Local religious communities can offer humanitarian assistance to asylum seekers in ways that faith-based organizations, limited by their eligibility criteria, cannot.
Religious communities play a vital role in the reception and resettlement of refugees and asylees in the United States. Refugees and immigrants who were granted asylum in the United States at least once (“asylees”) are entitled to a number of services offered by faith-based organizations working in resettlement. However, immigrants seeking asylum upon arrival in the United States discover that they do not have access to the same assistance as refugees and asylees.
Because the asylum application process can take months or even years, the experience of asylum seekers is characterized by uncertainty and waiting. Any help they need, be it financial, medical, psychological or social, they should look for it in the community’s social networks. This leaves asylum-seekers, who fled from life-threatening contexts, in a situation of extreme vulnerability when they arrive in this “safe” country. Those who lack social connections or economic means risk living in poverty, and being victims of exploitation and human trafficking.
Synagogues, mosques and churches are in a perfect position to offer the basic assistance asylum seekers need when they arrive. While faith-based organizations are restricted by their funders in terms of the services they can offer to forced migrants who lack refugee or asylum status, indigenous religious communities may not face such limitations. They are free to decide whether to provide humanitarian assistance to asylum seekers, despite the fact that they lack official legal status. When they offer housing, clothing, food, companionship or spiritual care, they are able to reach people who would not otherwise be able to access the care provided by local organizations and charities.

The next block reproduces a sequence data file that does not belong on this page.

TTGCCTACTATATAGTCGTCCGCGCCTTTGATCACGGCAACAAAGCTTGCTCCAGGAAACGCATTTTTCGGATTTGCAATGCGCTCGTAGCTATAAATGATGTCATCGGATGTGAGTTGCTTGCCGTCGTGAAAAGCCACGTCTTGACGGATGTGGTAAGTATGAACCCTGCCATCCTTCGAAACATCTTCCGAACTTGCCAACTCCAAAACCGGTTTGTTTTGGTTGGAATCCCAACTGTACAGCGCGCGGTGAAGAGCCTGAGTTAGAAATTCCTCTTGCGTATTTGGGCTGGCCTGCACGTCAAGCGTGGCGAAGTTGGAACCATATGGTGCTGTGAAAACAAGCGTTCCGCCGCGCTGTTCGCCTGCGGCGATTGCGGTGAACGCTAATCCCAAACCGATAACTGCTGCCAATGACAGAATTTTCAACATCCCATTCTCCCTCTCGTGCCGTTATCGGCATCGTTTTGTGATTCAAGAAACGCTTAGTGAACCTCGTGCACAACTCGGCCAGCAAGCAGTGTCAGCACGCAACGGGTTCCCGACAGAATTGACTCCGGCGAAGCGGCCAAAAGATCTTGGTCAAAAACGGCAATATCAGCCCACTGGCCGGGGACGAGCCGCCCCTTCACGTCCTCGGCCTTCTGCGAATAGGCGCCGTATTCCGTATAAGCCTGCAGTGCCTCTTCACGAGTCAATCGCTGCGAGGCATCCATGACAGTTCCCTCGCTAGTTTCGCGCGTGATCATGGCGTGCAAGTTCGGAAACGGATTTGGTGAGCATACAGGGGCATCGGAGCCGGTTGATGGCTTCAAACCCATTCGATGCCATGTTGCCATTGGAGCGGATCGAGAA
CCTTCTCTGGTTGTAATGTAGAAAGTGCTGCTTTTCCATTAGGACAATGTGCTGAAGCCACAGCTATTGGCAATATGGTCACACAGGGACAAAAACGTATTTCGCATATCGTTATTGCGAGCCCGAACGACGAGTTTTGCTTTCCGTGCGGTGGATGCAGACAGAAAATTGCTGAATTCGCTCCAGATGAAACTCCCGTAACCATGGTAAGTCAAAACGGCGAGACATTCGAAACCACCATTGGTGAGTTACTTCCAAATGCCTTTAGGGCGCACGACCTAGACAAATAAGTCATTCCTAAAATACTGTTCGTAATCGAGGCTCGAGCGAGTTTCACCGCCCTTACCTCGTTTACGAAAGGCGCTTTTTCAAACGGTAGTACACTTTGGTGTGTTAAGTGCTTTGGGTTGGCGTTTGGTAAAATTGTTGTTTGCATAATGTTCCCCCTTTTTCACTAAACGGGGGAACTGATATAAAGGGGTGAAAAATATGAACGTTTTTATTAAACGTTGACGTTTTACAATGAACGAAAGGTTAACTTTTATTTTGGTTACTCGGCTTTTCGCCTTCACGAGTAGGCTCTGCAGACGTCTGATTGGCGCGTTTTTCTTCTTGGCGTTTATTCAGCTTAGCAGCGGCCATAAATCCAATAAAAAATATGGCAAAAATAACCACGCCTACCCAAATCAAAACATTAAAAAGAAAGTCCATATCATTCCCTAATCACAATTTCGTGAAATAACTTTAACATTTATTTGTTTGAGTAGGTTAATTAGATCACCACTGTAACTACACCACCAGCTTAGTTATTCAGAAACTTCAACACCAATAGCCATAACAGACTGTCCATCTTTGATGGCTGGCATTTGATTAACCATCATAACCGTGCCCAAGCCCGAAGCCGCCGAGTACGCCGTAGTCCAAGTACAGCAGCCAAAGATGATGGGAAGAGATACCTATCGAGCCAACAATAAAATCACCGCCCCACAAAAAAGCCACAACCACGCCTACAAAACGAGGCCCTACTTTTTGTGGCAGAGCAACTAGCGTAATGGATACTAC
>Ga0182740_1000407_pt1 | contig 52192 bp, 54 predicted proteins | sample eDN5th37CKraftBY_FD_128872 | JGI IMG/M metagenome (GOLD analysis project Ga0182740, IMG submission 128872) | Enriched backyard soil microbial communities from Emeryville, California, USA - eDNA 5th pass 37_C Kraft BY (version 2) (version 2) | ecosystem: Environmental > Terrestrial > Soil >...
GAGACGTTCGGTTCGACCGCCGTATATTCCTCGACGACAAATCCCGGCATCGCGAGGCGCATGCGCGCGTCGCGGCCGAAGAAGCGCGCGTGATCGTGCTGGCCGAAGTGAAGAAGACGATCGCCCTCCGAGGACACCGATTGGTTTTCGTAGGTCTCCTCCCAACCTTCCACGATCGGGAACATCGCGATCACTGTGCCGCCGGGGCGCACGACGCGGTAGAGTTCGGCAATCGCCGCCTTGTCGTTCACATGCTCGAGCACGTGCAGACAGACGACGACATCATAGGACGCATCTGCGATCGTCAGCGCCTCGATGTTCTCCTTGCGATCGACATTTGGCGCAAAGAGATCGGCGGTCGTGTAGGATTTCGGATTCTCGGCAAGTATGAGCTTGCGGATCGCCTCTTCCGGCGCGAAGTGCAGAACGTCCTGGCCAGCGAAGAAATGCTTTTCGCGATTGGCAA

The experience of Joe  , an East African applicant who sought asylum in New York City after being persecuted, demonized, humiliated, and threatened with death in his home country for being gay, provides an example of what it would be like. in practice this commitment to religious communities.
Shelter: Regarding his first day in New York, Joe says the following: “It was the coldest day of my life; I slipped into a church and slept on its benches. I felt lost, alone and scared.
Food and Clothing: Coming from a temperate climate, Joe “had never experienced the change of season.” Many local religious communities store food and clothing or regularly offer hot food to asylum seekers who do not qualify for the delivery of warm clothing or meals provided by organizations that require beneficiaries to provide identity documents.
Transportation: Joe found that access to transportation was essential to move around the city: “If you have a metro card [a public transport voucher], you can go to the soup kitchen or the doctor, go to the office from your lawyer, go to church, do volunteer work, etc. Having transportation in the form of a metro card is a fantastic and crucial tool to help people like me. ”
Company and spiritual support: While some asylum seekers are able to contact other immigrants from the same culture, this is not the case for all. Being isolated can aggravate trauma symptoms. Joe recommends that local faith communities “help [asylum seekers] find new friends. You are left alone, deep in your thoughts, with no one to talk to. If [local religious communities] could find volunteers who were willing to become real friends with people like me, it would be a great achievement. ” In this regard Joe He affirms that “finding a group of friends would help me and other people who are in the same situation to feel loved, human, and it would help me to appreciate life again.”
The flexibility that religious communities enjoy in terms of the type of assistance they can offer and who could receive it enables them to discern how best to collaborate with asylum seekers and to help each other. And most importantly, they are able to go beyond the typical client-provider dynamic that exists in most organizations (including confessional ones), in a way that allows friendship and spiritual support relationships to develop in the context of a community.
Kelly Barneche Kelly.email@example.com is a social worker and lives in Lausanne, Switzerland. Currently, “Joe” is looking for a job while waiting for a resolution to be issued on his asylum application; Kelly Barneche will forward the messages received.